In the summer of 2007, shoppers at some food co-ops in the upper Midwest encountered a new label on their produce: “Local Fair Trade.” Seasonal staples such as cucumbers, squash, and broccoli were the first to don the label, a large, hard-to-miss sticker symbolizing the union of two approaches to sustainable food: eating food grown locally, and purchasing food traded fairly.
We’ve gotten used to a variety of labels on our food. There’s “organic,” which used to connote ideas like “pure” and “natural” but these days technically means food certified as organic by the USDA (if domestically produced) or by the food’s country of origin. “Local” usually means food grown or produced within a few hundred miles of its selling location. And “fair trade” is seen most commonly on popular imports such as coffee and chocolate; the label means that the food’s growers or producers were paid a decent wage.
So what does “local fair trade” mean? According to Erik Esse, the director of the Minneapolis-based Local Fair Trade Network, the label is an attempt to answer a question: “How can the principles of fair trade, which have effectively moved many farmers and workers in the developing world out of poverty and towards self-sufficiency, work here in the U.S., where our farmworkers are having some of the same problems?”
At the heart of the local or “domestic fair trade” label is the idea of fair and equitable relationships. The label can be applied to food grown in the U.S. under a set of guidelines, including a living wage and an emphasis on fair and healthy living conditions. The product of nearly a decade of careful planning, the domestic fair-trade label is an effort to incorporate social-justice awareness into our burgeoning efforts to eat foods that have been cleanly and sustainably produced.
As the fair-trade movement (both international and domestic) wants everyone to understand, the local people behind the food we eat deserve sustainability, too. The USDA’s national organic standards guarantee that organically certified food is not genetically modified and is grown without petroleum-based fertilizers or synthetic chemicals. But the standards have nothing to say about the people who produce the food. This fact appalls those who work closely with farmworkers, including Richard Mandelbaum of El Comité de Apoyo a los Trabajadores Agrícolas (CATA), a migrant-farmworker organization based in New Jersey.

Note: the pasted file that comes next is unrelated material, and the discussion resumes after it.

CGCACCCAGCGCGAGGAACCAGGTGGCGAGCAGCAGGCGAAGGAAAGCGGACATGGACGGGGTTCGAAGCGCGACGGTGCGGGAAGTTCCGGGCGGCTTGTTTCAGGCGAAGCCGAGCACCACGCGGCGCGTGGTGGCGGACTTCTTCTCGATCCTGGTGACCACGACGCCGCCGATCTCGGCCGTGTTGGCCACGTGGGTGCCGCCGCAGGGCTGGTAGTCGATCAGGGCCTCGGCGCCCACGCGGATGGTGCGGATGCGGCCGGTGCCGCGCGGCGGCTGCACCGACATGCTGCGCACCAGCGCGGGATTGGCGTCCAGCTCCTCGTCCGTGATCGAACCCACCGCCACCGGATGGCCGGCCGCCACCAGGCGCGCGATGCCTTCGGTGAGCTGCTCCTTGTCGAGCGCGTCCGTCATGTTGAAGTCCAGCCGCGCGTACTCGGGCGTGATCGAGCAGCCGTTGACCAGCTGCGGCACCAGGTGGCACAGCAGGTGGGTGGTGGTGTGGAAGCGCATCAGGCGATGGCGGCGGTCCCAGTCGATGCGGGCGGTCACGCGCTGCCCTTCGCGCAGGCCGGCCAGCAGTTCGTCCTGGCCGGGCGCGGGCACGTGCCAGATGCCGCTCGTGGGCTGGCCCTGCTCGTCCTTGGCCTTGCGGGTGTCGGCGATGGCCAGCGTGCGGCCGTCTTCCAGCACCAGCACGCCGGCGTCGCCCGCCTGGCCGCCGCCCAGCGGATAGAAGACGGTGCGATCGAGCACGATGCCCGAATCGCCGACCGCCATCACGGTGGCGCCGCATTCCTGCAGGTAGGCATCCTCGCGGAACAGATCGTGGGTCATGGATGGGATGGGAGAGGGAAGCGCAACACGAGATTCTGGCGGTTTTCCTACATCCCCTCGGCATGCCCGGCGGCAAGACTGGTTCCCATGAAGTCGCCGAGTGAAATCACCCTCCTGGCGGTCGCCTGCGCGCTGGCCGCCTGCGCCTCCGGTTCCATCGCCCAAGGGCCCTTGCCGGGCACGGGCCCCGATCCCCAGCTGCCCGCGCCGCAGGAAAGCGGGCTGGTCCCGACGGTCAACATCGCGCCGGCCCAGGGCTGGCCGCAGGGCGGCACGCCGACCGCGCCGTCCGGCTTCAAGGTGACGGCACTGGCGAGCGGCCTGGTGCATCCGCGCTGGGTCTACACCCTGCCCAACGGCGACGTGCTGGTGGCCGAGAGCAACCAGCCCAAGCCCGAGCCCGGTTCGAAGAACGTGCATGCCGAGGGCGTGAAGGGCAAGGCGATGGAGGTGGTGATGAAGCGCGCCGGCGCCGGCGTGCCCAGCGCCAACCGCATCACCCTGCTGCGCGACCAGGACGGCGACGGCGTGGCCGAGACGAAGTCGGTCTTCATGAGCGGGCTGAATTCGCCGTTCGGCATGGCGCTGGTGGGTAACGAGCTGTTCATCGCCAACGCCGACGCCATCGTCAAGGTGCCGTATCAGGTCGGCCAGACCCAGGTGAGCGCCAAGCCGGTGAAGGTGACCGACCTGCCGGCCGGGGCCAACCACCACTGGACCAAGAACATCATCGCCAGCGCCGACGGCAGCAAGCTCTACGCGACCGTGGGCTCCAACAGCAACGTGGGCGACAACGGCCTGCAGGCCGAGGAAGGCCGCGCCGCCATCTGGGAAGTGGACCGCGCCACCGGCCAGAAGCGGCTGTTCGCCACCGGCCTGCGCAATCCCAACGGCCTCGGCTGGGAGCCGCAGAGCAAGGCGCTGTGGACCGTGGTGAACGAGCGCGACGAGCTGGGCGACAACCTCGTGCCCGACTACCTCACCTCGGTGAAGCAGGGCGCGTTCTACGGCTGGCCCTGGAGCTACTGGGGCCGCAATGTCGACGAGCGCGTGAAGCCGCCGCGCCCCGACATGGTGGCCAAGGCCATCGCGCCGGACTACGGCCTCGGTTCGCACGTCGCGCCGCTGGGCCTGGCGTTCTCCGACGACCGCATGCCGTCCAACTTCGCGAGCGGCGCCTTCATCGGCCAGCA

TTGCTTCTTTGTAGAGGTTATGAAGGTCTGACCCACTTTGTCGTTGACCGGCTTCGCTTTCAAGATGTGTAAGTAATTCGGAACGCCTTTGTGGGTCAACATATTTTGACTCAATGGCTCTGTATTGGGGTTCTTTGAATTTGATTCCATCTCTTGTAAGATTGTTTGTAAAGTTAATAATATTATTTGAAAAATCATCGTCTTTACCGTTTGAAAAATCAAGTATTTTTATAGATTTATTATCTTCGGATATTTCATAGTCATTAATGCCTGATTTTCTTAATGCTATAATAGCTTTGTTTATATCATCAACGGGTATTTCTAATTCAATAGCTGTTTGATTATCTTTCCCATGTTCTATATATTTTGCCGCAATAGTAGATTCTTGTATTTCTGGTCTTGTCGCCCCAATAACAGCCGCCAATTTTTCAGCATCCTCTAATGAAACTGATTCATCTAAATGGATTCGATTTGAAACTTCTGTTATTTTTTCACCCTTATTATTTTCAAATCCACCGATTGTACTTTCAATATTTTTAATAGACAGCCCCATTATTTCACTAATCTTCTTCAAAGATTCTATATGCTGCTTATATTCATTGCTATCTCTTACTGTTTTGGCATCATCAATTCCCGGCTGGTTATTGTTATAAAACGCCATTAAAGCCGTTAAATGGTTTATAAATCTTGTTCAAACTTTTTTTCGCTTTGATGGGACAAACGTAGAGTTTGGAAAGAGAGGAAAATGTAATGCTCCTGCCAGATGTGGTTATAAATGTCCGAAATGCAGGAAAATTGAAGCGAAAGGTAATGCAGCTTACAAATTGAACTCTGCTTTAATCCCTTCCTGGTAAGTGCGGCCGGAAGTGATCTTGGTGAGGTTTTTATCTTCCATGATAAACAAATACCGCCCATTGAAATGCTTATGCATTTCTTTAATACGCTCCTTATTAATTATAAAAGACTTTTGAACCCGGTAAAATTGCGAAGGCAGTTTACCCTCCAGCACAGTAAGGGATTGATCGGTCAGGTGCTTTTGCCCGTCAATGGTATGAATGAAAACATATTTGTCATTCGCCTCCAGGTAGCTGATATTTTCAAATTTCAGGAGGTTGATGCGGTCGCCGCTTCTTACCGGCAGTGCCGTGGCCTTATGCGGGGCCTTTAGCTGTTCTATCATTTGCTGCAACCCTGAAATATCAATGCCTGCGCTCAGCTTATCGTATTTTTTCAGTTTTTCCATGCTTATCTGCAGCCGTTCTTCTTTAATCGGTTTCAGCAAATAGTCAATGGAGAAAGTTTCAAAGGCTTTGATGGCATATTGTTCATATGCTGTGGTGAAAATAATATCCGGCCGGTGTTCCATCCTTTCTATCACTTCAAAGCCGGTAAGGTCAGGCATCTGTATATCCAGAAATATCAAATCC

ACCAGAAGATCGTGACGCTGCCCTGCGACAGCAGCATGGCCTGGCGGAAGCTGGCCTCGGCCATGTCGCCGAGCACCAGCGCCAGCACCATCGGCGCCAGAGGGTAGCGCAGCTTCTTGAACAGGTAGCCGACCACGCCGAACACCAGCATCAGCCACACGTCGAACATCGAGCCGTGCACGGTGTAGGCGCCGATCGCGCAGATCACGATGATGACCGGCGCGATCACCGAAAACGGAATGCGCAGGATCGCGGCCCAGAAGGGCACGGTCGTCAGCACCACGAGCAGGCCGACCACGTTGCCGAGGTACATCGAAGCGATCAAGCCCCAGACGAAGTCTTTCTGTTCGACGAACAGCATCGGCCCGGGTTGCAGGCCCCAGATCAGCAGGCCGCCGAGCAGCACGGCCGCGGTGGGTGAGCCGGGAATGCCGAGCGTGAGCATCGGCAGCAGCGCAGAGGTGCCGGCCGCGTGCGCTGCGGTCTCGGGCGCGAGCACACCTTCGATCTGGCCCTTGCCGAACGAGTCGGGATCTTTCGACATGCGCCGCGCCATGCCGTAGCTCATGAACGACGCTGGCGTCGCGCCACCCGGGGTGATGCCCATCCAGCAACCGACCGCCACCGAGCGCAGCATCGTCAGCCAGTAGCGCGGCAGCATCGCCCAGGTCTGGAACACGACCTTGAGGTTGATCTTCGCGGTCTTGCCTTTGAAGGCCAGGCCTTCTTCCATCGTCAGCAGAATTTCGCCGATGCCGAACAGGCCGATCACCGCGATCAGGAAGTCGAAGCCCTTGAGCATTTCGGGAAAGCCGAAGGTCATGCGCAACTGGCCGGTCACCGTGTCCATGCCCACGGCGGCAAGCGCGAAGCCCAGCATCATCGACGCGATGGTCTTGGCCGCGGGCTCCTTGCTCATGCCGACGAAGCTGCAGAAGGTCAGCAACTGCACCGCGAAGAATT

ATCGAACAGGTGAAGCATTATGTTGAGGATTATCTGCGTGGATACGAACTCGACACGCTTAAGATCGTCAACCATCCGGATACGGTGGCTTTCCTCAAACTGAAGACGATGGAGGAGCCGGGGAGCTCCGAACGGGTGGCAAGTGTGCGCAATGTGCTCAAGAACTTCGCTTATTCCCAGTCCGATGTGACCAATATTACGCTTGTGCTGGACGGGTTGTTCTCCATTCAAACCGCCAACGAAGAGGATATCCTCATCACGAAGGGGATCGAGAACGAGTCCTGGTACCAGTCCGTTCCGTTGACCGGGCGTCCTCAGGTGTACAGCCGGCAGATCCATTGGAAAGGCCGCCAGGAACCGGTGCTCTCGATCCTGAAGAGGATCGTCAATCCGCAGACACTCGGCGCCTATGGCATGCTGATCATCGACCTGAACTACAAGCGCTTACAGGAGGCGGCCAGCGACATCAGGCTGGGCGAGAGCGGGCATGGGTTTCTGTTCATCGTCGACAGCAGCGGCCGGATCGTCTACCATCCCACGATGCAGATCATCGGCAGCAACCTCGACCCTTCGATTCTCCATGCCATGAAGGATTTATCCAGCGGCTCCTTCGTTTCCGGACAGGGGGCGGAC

“Organic standards include all sorts of rules about how livestock needs to be treated, but absolutely none for the human beings that are on the farm,” says Mandelbaum.
The Local Fair Trade Network’s Esse isn’t sure that enough consumers are paying attention to those human beings, either. “The way stores like to put up pictures of happy farmers these days — that’s in some ways great, in that it’s identifying that there’s a person growing their food,” he says. “But in some ways, those smiles mask the fact of how little money they get paid and how hard their lives are.”
Although some organic farms in the U.S. opt to pay their workers a living wage, as well as provide vacation days and access to health care, many do none of those things. Small-scale organic farmers, who often live hand-to-mouth themselves, rarely have the budget to do so. And most large, industrial-sized organic farms rely on hundreds if not thousands of underpaid migrant workers, in much the same way that conventional farms and food processors do.
According to a 2005 survey report from the University of California, Davis, the majority of the 188 California organic farms surveyed did not pay a living wage or provide medical or retirement plans. And despite the nationwide boom in organic food — the industry was worth more than $17 billion by the end of 2006 — the wealth has not trickled down. While the absence of synthetic pesticides (and the health impacts that accompany them) can be a draw to some workers, most employees on organic farms earn no more than those on conventional ones.